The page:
Michael Addis

Market Commentary

For the week ending 15 December 2017
Report by Michael Addis
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Michael Addis

Data released this week by the Office for National Statistics revealed that UK Consumer Price Inflation unexpectedly rose to 3.1% in November, ahead of the 3.0% expected. This was the highest reading since March 2012, and being more than one percentage point above the Bank of England’s (BoE) 2% inflation target, the Governor of the Bank, Mark Carney, is required to write a letter to Chancellor Philip Hammond to explain why it is so high. The letter will be published alongside the BoE’s policy decision in February.

Airfares and computer games prices were behind the bigger than expected inflation reading. However, food prices were 4.4% higher than a year ago and electricity and gas 6.4% higher, at a time when average wages are rising at an annual rate of 2.3%. Inflation is widely expected to fall back below 3% next year, as the prior impact of Sterling’s weakness on import prices fades, and for this reason, the BoE left interest rates unchanged on Thursday. But inflation is likely to remain above the Bank’s target rate, whilst also being susceptible to supply shocks. To this end, two events over the past week highlight the potential for energy prices to rise over the months ahead.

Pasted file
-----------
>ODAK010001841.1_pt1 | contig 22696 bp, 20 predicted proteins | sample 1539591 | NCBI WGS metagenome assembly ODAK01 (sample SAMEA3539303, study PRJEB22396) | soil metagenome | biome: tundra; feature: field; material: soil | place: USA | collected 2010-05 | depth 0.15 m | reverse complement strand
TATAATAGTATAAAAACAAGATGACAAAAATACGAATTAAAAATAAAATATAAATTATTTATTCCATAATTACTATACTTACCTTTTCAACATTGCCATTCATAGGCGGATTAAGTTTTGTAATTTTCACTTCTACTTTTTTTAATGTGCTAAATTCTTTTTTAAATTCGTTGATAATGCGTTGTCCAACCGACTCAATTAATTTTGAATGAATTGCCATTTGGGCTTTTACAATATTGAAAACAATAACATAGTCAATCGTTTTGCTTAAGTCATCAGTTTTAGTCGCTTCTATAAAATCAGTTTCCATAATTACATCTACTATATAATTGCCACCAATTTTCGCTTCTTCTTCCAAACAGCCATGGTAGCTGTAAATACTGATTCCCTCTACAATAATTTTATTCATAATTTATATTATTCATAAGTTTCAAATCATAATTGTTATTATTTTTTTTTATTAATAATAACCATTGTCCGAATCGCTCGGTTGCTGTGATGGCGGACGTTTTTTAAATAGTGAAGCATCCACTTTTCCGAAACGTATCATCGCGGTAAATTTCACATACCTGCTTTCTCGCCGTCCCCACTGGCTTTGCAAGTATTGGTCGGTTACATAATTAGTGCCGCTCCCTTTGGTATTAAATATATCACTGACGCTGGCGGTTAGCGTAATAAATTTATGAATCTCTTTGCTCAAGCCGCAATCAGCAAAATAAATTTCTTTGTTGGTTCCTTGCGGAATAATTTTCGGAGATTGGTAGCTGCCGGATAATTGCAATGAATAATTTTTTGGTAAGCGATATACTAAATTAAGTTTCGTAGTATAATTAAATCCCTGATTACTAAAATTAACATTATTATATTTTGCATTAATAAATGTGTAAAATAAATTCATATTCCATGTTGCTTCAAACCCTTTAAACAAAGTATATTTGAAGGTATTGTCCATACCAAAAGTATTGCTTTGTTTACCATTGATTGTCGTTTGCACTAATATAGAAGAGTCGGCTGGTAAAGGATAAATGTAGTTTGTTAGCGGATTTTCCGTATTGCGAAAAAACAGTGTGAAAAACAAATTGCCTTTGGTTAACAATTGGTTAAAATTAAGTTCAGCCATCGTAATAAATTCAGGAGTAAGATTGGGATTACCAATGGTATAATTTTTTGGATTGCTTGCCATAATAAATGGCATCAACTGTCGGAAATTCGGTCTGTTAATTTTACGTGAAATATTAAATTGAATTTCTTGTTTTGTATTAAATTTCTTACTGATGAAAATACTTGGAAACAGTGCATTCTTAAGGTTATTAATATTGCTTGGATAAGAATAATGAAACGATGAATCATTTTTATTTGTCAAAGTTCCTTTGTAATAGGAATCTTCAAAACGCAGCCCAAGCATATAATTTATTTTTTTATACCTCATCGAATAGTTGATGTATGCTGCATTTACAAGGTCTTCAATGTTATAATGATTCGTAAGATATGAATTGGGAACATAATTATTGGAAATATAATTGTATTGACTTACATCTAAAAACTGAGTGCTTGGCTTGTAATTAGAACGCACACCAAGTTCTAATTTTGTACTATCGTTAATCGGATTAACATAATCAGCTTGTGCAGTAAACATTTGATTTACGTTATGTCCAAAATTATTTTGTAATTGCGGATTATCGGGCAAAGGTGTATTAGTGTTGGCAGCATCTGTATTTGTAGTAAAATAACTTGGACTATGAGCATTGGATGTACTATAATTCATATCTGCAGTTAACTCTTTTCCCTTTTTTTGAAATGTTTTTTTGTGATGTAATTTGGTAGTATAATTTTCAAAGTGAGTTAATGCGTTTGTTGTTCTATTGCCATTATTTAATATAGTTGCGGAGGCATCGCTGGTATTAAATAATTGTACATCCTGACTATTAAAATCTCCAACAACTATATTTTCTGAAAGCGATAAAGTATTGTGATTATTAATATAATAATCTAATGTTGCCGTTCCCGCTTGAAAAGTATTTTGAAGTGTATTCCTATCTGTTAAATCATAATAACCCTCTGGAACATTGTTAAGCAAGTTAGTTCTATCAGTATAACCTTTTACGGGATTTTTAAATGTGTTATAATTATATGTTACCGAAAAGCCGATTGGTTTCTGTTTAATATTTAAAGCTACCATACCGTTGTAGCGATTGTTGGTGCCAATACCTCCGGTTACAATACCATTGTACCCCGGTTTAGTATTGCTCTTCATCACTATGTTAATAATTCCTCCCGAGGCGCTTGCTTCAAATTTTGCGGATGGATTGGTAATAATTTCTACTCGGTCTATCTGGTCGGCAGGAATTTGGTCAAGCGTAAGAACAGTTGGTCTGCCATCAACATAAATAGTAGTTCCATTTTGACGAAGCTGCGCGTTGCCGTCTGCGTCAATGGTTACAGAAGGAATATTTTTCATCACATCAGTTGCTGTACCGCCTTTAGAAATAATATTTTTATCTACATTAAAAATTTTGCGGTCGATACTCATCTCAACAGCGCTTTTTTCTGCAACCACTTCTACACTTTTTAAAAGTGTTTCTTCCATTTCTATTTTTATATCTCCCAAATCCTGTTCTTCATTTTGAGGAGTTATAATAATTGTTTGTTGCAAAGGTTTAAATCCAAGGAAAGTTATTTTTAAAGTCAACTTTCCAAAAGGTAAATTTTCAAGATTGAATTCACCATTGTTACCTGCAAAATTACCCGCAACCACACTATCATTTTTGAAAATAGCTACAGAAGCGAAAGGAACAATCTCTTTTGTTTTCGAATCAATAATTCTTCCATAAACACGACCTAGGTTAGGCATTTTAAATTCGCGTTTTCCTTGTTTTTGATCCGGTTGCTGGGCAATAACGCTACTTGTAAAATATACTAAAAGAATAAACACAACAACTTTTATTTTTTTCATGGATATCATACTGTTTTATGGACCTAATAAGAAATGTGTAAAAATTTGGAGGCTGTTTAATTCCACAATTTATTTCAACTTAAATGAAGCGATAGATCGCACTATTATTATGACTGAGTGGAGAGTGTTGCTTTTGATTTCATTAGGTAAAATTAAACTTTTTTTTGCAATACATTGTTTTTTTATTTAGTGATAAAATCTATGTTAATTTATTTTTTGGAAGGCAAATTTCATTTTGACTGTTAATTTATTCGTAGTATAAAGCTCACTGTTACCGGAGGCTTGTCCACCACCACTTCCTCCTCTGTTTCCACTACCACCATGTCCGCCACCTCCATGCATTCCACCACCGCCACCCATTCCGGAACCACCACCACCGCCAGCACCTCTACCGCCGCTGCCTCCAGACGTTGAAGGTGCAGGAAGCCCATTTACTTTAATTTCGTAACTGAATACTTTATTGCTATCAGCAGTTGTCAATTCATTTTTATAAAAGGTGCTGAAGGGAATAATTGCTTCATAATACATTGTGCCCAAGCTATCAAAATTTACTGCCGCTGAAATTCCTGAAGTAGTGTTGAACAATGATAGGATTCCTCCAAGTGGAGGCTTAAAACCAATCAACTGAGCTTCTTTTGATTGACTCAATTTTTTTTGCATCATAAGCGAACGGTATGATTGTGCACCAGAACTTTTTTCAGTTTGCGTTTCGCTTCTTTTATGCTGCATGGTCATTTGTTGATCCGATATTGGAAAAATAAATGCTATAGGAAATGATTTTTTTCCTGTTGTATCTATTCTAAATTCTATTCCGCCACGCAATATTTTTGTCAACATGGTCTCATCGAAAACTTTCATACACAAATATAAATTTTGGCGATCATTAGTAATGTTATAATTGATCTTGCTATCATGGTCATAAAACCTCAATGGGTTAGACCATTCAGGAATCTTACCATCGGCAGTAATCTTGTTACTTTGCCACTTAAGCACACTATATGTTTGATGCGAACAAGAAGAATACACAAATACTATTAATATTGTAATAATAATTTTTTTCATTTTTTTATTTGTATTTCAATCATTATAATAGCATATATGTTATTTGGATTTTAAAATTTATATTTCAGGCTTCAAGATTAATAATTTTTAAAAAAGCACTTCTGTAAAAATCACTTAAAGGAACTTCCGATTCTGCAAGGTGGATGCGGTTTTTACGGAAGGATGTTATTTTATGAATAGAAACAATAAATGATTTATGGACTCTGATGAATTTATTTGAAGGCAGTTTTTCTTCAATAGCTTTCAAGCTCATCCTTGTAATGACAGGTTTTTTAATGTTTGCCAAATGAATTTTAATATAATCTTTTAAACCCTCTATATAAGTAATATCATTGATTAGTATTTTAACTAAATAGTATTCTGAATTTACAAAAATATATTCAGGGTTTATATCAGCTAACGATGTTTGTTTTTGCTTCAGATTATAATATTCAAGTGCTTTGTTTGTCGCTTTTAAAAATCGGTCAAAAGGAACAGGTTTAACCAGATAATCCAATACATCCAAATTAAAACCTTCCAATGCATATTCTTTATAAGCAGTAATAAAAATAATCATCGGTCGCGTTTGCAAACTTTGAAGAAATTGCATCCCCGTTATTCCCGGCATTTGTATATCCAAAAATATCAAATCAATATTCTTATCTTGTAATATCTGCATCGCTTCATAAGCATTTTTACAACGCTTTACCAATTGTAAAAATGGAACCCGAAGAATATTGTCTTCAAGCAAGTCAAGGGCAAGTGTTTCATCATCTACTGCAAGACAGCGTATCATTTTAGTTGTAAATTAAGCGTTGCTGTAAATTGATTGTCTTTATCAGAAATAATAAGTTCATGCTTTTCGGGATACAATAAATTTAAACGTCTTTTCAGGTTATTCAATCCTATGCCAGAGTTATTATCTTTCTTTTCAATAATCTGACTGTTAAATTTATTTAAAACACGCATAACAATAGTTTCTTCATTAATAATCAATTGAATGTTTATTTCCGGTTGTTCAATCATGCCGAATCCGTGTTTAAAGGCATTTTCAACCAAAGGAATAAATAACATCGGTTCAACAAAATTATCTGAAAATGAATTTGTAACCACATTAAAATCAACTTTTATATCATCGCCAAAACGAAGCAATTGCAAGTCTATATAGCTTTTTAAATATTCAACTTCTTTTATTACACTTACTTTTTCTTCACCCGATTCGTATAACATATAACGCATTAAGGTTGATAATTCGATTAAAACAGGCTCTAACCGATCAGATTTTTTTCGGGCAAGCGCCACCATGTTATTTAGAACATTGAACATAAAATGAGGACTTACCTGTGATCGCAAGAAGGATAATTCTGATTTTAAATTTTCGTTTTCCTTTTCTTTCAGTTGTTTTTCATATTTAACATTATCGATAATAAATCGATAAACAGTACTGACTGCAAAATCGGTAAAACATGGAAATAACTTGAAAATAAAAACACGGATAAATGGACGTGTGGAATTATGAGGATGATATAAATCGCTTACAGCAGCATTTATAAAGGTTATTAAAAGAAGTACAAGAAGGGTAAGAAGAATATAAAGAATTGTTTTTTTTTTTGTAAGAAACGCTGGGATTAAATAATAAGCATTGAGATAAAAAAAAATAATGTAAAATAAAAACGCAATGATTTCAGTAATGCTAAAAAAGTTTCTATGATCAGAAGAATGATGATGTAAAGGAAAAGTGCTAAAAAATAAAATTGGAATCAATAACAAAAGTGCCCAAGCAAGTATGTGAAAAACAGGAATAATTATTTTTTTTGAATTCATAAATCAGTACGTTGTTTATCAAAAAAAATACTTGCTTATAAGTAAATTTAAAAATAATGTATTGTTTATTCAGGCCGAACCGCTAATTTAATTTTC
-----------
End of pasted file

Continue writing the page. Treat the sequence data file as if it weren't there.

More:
On Tuesday, wholesale gas prices for same day delivery rose by up to 46% following an explosion at a gas pipeline hub in Austria, which stopped gas flowing from Russia, a key source of European gas. This occurred a day after the total shutdown of the Forties oil pipeline, after a hairline crack was detected. The pipeline carries around 40% of North Sea oil and gas production to Cruden Bay near Aberdeen, and is likely to remain shut for a matter of weeks. The news temporarily sent the price of Brent Crude to a two-year high.

In the US, as widely expected, the Federal Reserve (Fed) voted on Wednesday to raise short-term interest rates for the third time this year. Fed officials signalled a further three quarter-point rate increase next year, followed by further increases in 2019 and 2020. Fed Chair Janet Yellen noted, “At the moment the US economy is performing well”, adding “The global economy is doing well. We’re in a synchronised expansion. This is the first time in many years we’ve seen this”.

On Thursday, the European Central Bank kept its interest rates and asset purchase programme unchanged, but revised its growth outlook for the Eurozone higher. The Bank had already announced in October that it will reduce its monthly asset purchases from €60billion a month to €30billion from January.

As we head into 2018, the transition away from easy money is likely to gather pace and inflationary pressures are mounting, albeit from a low base. A new dawn awaits.